Your putter shaft will usually
be made of steel.
The putter, unlike the driver, will be fitted with a steel shaft. This is because you don't want the flex and torque that graphite offers.
Despite the availability of other materials such as fibreglass, aluminium, and graphite, putter manufacturers for the past 80 years have stuck to using steel.
This is because steel optimizes the efficient release of energy without sacrificing accuracy.
Prior to 1935 the dominant material was hickory. However, a few years earlier in 1929 the Royal and Ancient legalised the use of steel shafts in clubs.
Hickory gradually gave way to the heavier - but more consistent and stronger - steel shaft and this preference for steel remains the status quo for putters.
In the early 1970s shaft technology shifted from steel to the use of graphite because of its lightweight and strength characteristics.
Today shaft innovation for clubs other than the putter continues to push the envelope. Most drivers, fairway metals, and hybrids are now fitted with some form of composite shaft.
The properties of steel versus graphite largely determine which type of shaft is best for a club. Graphite is up to 50 per cent lighter than steel and has increased flex for greater club head speed.
However, this comes at a cost of reduced accuracy due to its greater torque or twisting under load.
Steel on the other hand has less flex and lower torque and is preferred for clubs where accuracy over distance is at a premium.
Another advantage of steel is its versatility in that it can be straight or it can be bent into different shapes to allow for an offset of the shaft without the need for a hosel.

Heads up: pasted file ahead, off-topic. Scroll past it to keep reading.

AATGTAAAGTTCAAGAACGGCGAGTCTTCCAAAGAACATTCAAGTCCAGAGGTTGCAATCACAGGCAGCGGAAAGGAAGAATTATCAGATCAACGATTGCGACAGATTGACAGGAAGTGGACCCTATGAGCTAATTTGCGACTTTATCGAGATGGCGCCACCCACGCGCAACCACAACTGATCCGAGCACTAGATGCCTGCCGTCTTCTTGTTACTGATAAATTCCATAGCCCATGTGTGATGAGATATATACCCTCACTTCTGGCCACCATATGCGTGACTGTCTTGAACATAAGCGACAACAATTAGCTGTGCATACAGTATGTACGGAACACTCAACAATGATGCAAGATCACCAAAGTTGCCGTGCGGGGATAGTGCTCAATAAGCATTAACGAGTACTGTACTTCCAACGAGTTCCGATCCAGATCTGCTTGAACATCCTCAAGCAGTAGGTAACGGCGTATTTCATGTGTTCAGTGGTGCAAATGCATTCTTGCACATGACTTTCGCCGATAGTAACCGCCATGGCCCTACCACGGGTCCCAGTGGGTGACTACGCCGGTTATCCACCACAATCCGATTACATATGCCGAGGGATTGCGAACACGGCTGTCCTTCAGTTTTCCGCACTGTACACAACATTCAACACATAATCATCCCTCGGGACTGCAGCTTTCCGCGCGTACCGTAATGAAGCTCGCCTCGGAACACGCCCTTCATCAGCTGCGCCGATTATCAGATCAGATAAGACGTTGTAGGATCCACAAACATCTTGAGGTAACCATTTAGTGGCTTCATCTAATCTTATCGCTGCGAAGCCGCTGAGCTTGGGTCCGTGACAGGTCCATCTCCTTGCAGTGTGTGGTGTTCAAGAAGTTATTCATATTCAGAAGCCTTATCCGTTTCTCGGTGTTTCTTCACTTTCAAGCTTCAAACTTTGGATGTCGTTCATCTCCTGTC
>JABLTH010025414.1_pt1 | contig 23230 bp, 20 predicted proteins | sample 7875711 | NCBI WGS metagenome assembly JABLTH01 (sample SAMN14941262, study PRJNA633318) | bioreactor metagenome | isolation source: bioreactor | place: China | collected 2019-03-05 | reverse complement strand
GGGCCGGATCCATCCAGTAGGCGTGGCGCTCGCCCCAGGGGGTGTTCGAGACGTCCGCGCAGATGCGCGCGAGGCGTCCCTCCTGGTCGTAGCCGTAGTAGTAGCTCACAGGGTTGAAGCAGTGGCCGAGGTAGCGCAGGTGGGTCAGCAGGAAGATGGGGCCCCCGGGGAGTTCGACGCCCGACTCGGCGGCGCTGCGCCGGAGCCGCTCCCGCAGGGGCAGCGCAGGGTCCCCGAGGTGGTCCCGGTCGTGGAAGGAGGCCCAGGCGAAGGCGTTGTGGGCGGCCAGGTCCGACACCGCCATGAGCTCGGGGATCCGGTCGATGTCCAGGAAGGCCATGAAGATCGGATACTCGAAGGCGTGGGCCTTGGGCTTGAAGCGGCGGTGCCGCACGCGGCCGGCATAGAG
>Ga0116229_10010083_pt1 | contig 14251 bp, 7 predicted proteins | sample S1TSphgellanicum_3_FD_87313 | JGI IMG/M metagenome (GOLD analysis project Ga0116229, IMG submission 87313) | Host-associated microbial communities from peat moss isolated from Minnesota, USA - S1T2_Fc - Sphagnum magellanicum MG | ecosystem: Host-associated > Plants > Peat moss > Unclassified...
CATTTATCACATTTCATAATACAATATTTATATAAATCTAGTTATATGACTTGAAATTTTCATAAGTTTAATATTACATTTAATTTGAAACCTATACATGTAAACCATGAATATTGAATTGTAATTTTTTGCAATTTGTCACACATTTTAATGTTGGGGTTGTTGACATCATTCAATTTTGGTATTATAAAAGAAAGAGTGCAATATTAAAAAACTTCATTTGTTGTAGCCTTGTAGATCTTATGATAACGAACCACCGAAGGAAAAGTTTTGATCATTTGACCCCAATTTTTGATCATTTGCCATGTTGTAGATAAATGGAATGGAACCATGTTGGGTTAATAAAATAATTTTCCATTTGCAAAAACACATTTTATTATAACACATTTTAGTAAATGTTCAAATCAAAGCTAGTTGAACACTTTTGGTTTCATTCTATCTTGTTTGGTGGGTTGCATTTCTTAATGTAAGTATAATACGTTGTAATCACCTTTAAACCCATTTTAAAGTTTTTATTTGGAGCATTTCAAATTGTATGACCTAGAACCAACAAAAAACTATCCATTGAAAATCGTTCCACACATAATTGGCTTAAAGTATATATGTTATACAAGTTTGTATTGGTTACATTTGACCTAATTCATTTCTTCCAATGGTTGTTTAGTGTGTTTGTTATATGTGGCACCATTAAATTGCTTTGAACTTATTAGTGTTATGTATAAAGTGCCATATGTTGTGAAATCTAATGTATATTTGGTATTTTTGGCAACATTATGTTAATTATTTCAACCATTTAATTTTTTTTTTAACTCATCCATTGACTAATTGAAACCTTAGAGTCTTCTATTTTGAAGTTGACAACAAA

It is designed to help you develop and promote a deliberate and repeatable putting stroke. Only if you use a smooth putting action will you be able to keep the putter head in line with the grip and prevent it from snagging.
Most putter shafts have minimum flex and weigh just over 100 grams although heavier shafts are available.
TrueTemper putter shafts are 122 grams at 38 inches, or about 3.2 grams per inch.
For example, a typical putter of 34 inches will have a 33.5 inch shaft with a shaft weight of 107.2 grams (33.5 inches x 3.2 grams).
Try putting with a flexible shaft used in a training aid such as the Whippy TempoMaster putter and see how difficult it is to control.
When a putter has to be shortened, the shaft is cut at the butt end. This changes the swingweight and stiffens the shaft marginally. However, it is possible to recreate the same swingweight and feel by adding weight to the putter head.
Alternatively your putter can be internally modified by inserting weights within the shaft.
The swingweight of your putter can then be adjusted by moving the chosen weight up or down. This allows you to make your putter feel head-heavy or head-light depending on your preference.
If you are like 99 per cent of golfers, you will know virtually nothing about your putter shaft. As long as it has been properly fitted, and the feel of your putter is to your liking, just accept that a steel shaft is probably your best choice.
1 = Putting - The Game Within the Game (HarperCollins Publishers)
2 = Whippy TempoMaster Putter (golfaroundtheworld.com)
3 = Balance Certified Golf (Golfweek Magazine)